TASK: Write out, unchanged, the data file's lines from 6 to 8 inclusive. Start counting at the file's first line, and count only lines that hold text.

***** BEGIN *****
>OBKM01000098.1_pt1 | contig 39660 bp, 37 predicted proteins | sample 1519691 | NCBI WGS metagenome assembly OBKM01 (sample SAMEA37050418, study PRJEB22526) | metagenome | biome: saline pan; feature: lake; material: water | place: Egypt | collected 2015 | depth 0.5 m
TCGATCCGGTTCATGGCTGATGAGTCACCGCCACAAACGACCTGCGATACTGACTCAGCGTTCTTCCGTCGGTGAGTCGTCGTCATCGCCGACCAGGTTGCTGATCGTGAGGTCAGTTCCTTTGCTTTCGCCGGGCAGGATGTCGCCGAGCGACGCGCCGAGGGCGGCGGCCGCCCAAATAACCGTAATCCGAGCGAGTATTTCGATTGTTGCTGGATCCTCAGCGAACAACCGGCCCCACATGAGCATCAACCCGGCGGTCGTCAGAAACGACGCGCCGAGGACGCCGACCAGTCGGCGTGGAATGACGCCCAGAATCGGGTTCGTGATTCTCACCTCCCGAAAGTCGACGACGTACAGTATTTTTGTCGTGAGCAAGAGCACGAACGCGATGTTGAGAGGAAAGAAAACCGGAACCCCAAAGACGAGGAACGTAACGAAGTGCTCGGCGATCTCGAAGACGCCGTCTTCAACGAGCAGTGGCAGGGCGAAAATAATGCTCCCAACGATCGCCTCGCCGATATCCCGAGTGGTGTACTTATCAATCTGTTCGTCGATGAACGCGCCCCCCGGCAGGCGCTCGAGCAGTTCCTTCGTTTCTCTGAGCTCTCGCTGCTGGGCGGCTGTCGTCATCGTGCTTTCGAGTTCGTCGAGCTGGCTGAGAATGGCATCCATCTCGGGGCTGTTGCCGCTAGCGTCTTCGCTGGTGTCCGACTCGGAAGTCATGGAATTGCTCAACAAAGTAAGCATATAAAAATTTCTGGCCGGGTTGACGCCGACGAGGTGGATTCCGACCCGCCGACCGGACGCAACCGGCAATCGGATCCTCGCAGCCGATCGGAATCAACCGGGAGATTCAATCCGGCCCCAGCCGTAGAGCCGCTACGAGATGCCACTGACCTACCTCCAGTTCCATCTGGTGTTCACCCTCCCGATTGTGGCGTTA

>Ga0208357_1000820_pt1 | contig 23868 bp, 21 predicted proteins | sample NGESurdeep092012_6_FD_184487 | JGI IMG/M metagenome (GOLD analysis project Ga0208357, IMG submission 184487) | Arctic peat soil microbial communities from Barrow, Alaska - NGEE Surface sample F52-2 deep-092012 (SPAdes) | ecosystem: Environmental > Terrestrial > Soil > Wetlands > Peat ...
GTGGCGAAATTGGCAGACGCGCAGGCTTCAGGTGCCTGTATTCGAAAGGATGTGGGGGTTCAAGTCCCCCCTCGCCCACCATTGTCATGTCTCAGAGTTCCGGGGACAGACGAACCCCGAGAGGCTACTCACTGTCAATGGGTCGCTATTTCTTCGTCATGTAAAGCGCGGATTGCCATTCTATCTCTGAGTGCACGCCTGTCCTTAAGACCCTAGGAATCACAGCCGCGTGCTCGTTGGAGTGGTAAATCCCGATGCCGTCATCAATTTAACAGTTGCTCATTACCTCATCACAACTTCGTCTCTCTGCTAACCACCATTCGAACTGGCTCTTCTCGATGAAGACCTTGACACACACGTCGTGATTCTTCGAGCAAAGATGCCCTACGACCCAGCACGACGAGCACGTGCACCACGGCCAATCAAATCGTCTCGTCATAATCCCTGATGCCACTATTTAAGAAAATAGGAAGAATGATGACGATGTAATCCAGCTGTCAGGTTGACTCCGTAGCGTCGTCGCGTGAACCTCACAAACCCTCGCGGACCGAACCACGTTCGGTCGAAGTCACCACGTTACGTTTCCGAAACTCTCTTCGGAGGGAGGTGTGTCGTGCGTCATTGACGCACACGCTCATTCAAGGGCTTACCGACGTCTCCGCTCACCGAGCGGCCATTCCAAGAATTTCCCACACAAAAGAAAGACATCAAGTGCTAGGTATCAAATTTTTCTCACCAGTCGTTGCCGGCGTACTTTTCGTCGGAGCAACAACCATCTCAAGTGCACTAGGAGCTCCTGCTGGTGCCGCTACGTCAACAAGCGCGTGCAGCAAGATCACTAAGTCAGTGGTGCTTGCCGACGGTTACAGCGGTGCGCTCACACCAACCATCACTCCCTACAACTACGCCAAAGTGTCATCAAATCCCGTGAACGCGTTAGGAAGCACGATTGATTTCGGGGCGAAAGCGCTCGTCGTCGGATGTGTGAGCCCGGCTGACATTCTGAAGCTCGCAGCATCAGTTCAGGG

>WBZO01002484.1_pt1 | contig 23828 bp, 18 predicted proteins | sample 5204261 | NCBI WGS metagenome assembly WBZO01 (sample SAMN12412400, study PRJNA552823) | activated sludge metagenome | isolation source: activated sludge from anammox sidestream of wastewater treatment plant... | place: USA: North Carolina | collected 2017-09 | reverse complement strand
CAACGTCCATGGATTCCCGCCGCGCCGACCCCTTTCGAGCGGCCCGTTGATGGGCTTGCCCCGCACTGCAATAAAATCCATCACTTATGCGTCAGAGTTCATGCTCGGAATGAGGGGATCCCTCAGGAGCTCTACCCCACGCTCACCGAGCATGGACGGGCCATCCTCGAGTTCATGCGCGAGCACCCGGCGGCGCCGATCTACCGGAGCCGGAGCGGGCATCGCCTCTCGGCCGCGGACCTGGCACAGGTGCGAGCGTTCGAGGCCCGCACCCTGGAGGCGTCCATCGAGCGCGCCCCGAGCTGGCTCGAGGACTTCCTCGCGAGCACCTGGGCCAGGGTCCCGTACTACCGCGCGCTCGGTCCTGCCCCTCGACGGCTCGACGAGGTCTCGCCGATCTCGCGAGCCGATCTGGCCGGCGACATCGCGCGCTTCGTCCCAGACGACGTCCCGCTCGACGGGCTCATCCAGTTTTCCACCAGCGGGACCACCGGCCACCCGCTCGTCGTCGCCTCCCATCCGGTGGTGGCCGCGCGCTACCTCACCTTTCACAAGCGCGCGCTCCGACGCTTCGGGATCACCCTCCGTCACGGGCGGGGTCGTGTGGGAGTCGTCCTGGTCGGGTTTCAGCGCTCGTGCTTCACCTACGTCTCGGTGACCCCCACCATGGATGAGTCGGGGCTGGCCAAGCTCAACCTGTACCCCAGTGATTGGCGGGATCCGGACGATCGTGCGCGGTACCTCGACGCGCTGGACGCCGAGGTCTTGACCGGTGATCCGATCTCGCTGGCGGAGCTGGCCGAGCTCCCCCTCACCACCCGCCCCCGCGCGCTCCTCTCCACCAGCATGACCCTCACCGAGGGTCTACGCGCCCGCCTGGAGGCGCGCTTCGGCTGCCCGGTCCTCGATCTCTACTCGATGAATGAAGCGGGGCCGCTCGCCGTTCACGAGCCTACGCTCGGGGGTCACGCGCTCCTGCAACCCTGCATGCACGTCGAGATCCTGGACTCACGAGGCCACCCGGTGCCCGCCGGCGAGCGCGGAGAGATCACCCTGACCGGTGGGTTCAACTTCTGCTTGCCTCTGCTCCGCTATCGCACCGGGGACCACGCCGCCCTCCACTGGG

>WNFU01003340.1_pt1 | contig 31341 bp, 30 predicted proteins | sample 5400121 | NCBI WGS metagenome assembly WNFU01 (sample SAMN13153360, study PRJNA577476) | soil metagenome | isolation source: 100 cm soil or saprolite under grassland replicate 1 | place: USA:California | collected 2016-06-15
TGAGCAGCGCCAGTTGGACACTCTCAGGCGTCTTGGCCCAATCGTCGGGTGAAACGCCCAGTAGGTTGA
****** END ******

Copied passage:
CAACGTCCATGGATTCCCGCCGCGCCGACCCCTTTCGAGCGGCCCGTTGATGGGCTTGCCCCGCACTGCAATAAAATCCATCACTTATGCGTCAGAGTTCATGCTCGGAATGAGGGGATCCCTCAGGAGCTCTACCCCACGCTCACCGAGCATGGACGGGCCATCCTCGAGTTCATGCGCGAGCACCCGGCGGCGCCGATCTACCGGAGCCGGAGCGGGCATCGCCTCTCGGCCGCGGACCTGGCACAGGTGCGAGCGTTCGAGGCCCGCACCCTGGAGGCGTCCATCGAGCGCGCCCCGAGCTGGCTCGAGGACTTCCTCGCGAGCACCTGGGCCAGGGTCCCGTACTACCGCGCGCTCGGTCCTGCCCCTCGACGGCTCGACGAGGTCTCGCCGATCTCGCGAGCCGATCTGGCCGGCGACATCGCGCGCTTCGTCCCAGACGACGTCCCGCTCGACGGGCTCATCCAGTTTTCCACCAGCGGGACCACCGGCCACCCGCTCGTCGTCGCCTCCCATCCGGTGGTGGCCGCGCGCTACCTCACCTTTCACAAGCGCGCGCTCCGACGCTTCGGGATCACCCTCCGTCACGGGCGGGGTCGTGTGGGAGTCGTCCTGGTCGGGTTTCAGCGCTCGTGCTTCACCTACGTCTCGGTGACCCCCACCATGGATGAGTCGGGGCTGGCCAAGCTCAACCTGTACCCCAGTGATTGGCGGGATCCGGACGATCGTGCGCGGTACCTCGACGCGCTGGACGCCGAGGTCTTGACCGGTGATCCGATCTCGCTGGCGGAGCTGGCCGAGCTCCCCCTCACCACCCGCCCCCGCGCGCTCCTCTCCACCAGCATGACCCTCACCGAGGGTCTACGCGCCCGCCTGGAGGCGCGCTTCGGCTGCCCGGTCCTCGATCTCTACTCGATGAATGAAGCGGGGCCGCTCGCCGTTCACGAGCCTACGCTCGGGGGTCACGCGCTCCTGCAACCCTGCATGCACGTCGAGATCCTGGACTCACGAGGCCACCCGGTGCCCGCCGGCGAGCGCGGAGAGATCACCCTGACCGGTGGGTTCAACTTCTGCTTGCCTCTGCTCCGCTATCGCACCGGGGACCACGCCGCCCTCCACTGGG

>WNFU01003340.1_pt1 | contig 31341 bp, 30 predicted proteins | sample 5400121 | NCBI WGS metagenome assembly WNFU01 (sample SAMN13153360, study PRJNA577476) | soil metagenome | isolation source: 100 cm soil or saprolite under grassland replicate 1 | place: USA:California | collected 2016-06-15
TGAGCAGCGCCAGTTGGACACTCTCAGGCGTCTTGGCCCAATCGTCGGGTGAAACGCCCAGTAGGTTGA